Case study: Jenny P's story
Diagnosed with rheumatoid arthritis at 28
Simple tasks that became impossible because of rheumatic conditions:
- • Preparing dinner
- • Washing up
- • Getting dressed
While pursuing a career as an event organiser and taking on several jobs Jenny started to experience symptoms of rheumatoid arthritis, although at the time she didn’t know the cause. It was more than a year later when Jenny was diagnosed. Whilst having to adapt to manage the impact of the condition of her life and career goals, Jenny has a positive approach to making the most of her life.
Jenny’s story: an outgoing life changed
In 2011 Jenny (then aged 27) was working towards her dream career of being an event organiser for a charity by taking on an internship, plus paid and voluntary work around her full time job. She also sang in a choir, and took part in various competitions and performances. However she began to experience a range of distressing symptoms. “It started in the February that year by getting blisters on the joints of my fingers that left me with pain and swollen hands. It happened several times during that year. I also started to get really tired and achy all over and not able to get out of bed some days, but put I this down to being so busy with the various commitments I had. It wasn’t until November after getting back from a choir trip to Disneyland Paris and not being able to get out of bed for a week that I got referred to a rheumatologist.”
Jenny had to wait until February 2012 to see a rheumatologist, but through her own research suspected that she may have had rheumatoid arthritis as her symptoms continued. “I had to cut my hair short as I could no longer brush it or tie it up. My boyfriend had to help me wash and get dressed which was really hard to accept. I had to leave the choir as couldn’t make the rehearsals and was due to return to one of my paid jobs within the charity sector but my manager had to let me go as she felt I wasn’t able to do the job. That was when I realised how seriously ill I was.”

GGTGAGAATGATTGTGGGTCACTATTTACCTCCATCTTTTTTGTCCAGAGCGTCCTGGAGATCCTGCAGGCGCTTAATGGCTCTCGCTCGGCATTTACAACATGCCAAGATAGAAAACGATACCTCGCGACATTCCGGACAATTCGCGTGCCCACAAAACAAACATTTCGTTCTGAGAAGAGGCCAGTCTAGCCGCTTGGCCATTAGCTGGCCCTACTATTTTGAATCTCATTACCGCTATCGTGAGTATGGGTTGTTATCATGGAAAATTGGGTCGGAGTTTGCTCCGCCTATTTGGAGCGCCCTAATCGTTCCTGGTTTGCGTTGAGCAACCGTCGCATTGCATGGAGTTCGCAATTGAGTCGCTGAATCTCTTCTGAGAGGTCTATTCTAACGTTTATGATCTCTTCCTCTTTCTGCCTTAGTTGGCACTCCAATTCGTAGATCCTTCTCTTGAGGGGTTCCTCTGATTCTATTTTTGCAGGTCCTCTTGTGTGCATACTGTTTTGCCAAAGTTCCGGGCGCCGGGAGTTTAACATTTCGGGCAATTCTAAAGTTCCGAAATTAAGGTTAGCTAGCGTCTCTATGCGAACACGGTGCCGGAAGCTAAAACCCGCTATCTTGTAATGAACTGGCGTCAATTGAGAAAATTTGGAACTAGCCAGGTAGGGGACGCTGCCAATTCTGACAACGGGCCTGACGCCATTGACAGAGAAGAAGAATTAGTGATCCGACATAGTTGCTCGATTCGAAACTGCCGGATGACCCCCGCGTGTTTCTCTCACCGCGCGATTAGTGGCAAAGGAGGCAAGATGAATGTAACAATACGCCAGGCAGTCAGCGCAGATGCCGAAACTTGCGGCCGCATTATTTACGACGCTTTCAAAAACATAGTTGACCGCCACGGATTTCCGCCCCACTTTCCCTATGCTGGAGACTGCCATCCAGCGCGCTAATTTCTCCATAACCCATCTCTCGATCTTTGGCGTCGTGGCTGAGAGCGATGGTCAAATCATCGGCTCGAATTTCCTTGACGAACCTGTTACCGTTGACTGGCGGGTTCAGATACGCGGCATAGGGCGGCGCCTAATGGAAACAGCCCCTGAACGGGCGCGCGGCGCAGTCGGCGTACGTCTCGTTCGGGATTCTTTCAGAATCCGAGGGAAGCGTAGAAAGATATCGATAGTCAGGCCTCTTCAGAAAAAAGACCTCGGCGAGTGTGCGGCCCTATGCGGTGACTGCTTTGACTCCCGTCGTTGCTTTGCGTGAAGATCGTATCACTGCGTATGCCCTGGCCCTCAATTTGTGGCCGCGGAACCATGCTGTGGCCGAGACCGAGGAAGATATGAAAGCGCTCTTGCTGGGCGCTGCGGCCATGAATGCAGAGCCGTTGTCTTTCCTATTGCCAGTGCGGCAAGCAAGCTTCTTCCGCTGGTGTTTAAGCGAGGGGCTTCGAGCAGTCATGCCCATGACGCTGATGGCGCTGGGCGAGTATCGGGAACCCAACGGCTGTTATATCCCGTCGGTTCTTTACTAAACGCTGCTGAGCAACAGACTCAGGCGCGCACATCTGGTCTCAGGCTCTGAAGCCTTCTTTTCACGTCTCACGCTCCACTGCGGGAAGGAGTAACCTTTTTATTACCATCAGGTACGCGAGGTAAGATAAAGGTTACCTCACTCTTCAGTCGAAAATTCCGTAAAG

When Jenny finally saw a rheumatologist he referred her for an ultrasound despite Jenny’s young age. “That April I had the scans which proved I had rheumatoid arthritis. The ultra sound technician kept checking how old I was, as he couldn’t believe the damage he was seeing. I felt relieved by then that something had finally been found, but had to wait another month to see the rheumatologist.”
Living with a rheumatic disease: Trying to battle on
Jenny has tried to continue her life as she would have before, but has had to learn to adapt to her condition. “It’s taken time to understand rheumatoid arthritis, I’m always in pain and have accepted that, but can also recognise when the pain is more than normal and am able to ease it.. As for the tiredness side, I now know that doing lots of activities together isn’t good for me so I try to pace housework and the little social life I have. I used to be a very impulsive person so I’ve learnt to try and plan if I have an outing one day I try to rest the day before, as I get tired very quickly. Like most girls I loved a good shopping trip, but now I’m lucky if I can manage two hours.” I don’t really have any hobbies now either, as my main ones were baking and craft, which are difficult to do with continuously painful hands.
Jenny has been able to keep working, but has had to make sure that she does not have any days off sick as they are unpaid and had to make use of the access to work scheme. At home Jenny has made small changes to make her life easier as she likes doing things for herself. “Around the home I got a smaller kettle so I can make my own drinks if needed, an electric can opener and various other aid tools. I’m also very stubborn and don’t like people doing things for me! Friends and family have been very supportive, even if most don’t really understand the condition as sometimes its hard to understand as rheumatoid arthritis isn’t a visable illness”
Jenny’s window of opportunity: continuing to live life
Jenny has taken positive steps in her life since being diagnosed with rheumatoid arthritis last year. She is still able to work, and whilst the workload may still slow her down, she is in no mood to stop. “I started a new voluntary role this year organising an Oxjam takeover music festival, which raises money and awareness for Oxfam UK. I’ve found the work load far more tiring than if I had done it two years previous. But this is how my life is now; and I have a positive outlook on the future”
Jenny is sharing her story to help raise awareness of rheumatic conditions because she wants to help people understand what rheumatoid arthritis is and that it can happen at any age.
The window of opportunity is key in finding the right treatment for millions of people with rheumatic conditions.
*If you are inspired by Jenny’s story, visit the "Take action" section to learn about your window of opportunity to help.